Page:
- Americans generally do not consume enough fiber, which is necessary for gut health.
- Hybrid work can cause irregular meal times and affect the movement of dishes
- READ MORE: Doctors warn against using popular supplement if cancer risk exists
Miralax, one of the most popular fiber supplements, is becoming increasingly difficult to obtain
The United States is suffering from a shortage of laxatives due to increased demand, and experts say hybrid work and poor diets are to blame.
Demand is starting to outstrip supply for polyethylene glycol 3350, the generic name for laxatives like Miralax and Glycolax.
Part of the blame is an aging population with more digestive problems, plus the fact that most Americans generally don’t eat enough fiber, which makes it easier to pass stool.
Lingering effects of the pandemic could also be at play as people ate less healthily, exercised less and felt more anxious due to lockdowns, all of which contribute to gut dysfunction.
And now, more people are working a hybrid schedule, which leads to irregular meal and bath times.
The #guttok hashtag has over 1.1 billion views on TikTok, while guttok without the hashtag has over 207 million.
Eating stimulates the reflex that causes waste to travel through the intestine, so if workers skip breakfast and lunch, it will restrict bowel movements.
Dr. George Pavlou, who runs Gastroenterology Associates of New Jersey, told the Wall Street Journal: “It’s crazy to think that our collective problems with intestinal dysfunction have gotten so bad that we are literally running out of stool softeners.”
Laxatives are medications that loosen stools and increase bowel movements and are used to treat and prevent constipation. They work by sucking in water or physically stimulating the colon to contract.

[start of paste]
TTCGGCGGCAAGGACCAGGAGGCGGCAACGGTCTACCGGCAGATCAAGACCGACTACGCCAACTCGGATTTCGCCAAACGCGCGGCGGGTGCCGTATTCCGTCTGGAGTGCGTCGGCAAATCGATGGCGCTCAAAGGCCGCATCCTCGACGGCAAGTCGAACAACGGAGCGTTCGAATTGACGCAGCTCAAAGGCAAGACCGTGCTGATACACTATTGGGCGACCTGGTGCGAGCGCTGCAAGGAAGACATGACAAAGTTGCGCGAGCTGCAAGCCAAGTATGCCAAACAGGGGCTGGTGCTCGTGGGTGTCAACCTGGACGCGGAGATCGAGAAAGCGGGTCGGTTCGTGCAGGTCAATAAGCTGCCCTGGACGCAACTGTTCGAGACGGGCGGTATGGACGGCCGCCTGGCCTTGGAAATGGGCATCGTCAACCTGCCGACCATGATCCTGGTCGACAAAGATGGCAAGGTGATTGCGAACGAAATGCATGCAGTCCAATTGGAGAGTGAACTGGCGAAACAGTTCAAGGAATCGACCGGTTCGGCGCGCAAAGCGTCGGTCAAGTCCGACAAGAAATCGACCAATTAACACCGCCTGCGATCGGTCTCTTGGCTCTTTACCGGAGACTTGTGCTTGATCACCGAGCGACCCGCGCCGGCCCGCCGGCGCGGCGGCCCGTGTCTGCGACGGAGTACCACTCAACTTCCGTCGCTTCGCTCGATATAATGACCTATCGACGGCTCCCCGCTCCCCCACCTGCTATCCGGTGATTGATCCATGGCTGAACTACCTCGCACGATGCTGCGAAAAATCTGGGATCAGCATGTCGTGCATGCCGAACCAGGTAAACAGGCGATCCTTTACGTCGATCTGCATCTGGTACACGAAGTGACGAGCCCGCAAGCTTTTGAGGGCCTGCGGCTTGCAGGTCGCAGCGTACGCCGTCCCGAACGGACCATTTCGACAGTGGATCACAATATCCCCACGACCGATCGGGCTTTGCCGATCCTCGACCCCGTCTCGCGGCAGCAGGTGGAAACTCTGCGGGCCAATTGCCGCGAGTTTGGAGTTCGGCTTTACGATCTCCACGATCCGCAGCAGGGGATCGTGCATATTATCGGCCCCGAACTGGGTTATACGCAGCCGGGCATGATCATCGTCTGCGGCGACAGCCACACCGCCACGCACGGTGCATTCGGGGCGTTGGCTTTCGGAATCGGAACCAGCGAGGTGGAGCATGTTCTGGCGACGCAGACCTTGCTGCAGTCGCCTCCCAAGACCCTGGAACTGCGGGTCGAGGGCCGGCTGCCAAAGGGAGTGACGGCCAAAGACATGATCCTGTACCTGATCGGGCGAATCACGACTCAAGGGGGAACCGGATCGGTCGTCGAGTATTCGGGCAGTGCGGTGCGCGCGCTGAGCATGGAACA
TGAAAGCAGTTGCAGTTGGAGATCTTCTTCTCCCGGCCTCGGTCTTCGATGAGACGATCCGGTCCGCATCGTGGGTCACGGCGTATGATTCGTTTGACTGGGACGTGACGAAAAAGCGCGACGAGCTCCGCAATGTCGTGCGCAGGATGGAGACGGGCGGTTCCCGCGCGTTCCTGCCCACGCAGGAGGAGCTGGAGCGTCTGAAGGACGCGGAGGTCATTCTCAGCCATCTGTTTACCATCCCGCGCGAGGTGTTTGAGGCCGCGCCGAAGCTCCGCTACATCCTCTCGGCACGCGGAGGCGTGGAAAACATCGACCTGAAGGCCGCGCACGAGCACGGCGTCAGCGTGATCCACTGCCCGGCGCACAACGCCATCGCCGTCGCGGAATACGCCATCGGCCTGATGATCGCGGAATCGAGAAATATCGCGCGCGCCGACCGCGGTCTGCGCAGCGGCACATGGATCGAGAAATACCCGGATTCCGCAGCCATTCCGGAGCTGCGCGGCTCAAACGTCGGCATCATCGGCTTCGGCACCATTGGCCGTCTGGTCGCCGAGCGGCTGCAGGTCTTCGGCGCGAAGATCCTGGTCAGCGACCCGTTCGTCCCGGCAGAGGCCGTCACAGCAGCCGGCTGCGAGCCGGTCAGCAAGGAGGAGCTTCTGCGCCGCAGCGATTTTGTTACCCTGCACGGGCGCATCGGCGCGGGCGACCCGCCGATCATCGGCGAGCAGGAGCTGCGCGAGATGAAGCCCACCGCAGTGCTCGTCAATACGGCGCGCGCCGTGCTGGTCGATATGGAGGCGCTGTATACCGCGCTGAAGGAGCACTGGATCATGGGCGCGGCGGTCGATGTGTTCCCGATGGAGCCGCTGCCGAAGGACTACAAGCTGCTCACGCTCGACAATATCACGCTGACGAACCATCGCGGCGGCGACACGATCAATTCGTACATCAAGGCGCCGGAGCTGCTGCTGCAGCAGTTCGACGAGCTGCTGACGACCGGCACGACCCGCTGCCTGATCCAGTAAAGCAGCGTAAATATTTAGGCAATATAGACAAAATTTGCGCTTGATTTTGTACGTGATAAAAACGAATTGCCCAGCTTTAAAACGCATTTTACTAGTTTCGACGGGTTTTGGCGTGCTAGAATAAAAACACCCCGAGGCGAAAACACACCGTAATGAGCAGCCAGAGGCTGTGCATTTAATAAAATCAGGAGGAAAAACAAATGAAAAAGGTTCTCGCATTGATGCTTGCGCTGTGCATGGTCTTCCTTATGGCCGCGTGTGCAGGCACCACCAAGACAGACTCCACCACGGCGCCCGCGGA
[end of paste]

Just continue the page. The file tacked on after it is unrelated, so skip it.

Some people also take laxatives like cheap Ozempic to feel thinner, psychologists say.
Searches for laxative pills on Amazon have more than tripled over the past year, analytics company Pattern said.
Meanwhile, the companies that make the fiber supplements Metamucil and Benefiber have reported huge sales growth in recent years.
Dow Chemical, which makes pharmaceutical ingredients for pharmaceutical companies, is building new factories that employees say are in part to produce more polyethylene glycol, the laxative that has been hard to come by since the pandemic. Polyethylene glycol is also used in cleaning products and moisturizers.
Older people move less and are more likely to take medications that cause constipation as a side effect. Doctors often recommend taking laxatives or fiber supplements, which help the body form stools that are easier to excrete.
Surprisingly, more and more young clients are using fiber supplements, providers say.
Haleon, the maker of Benefiber, a popular plant-based fiber supplement, said people ages 18 to 42 are taking up the supplement faster than ever.
Jissan Cherian, head of marketing at Haleon, noting that its messaging hasn’t changed, said: “Demand has changed.”
He believes the move is due to millennials focusing more on wellness and a greater awareness of the link between gut bacteria and depression.
Earlier this year, Haleon launched a gummy version of its product to specifically appeal to young adults.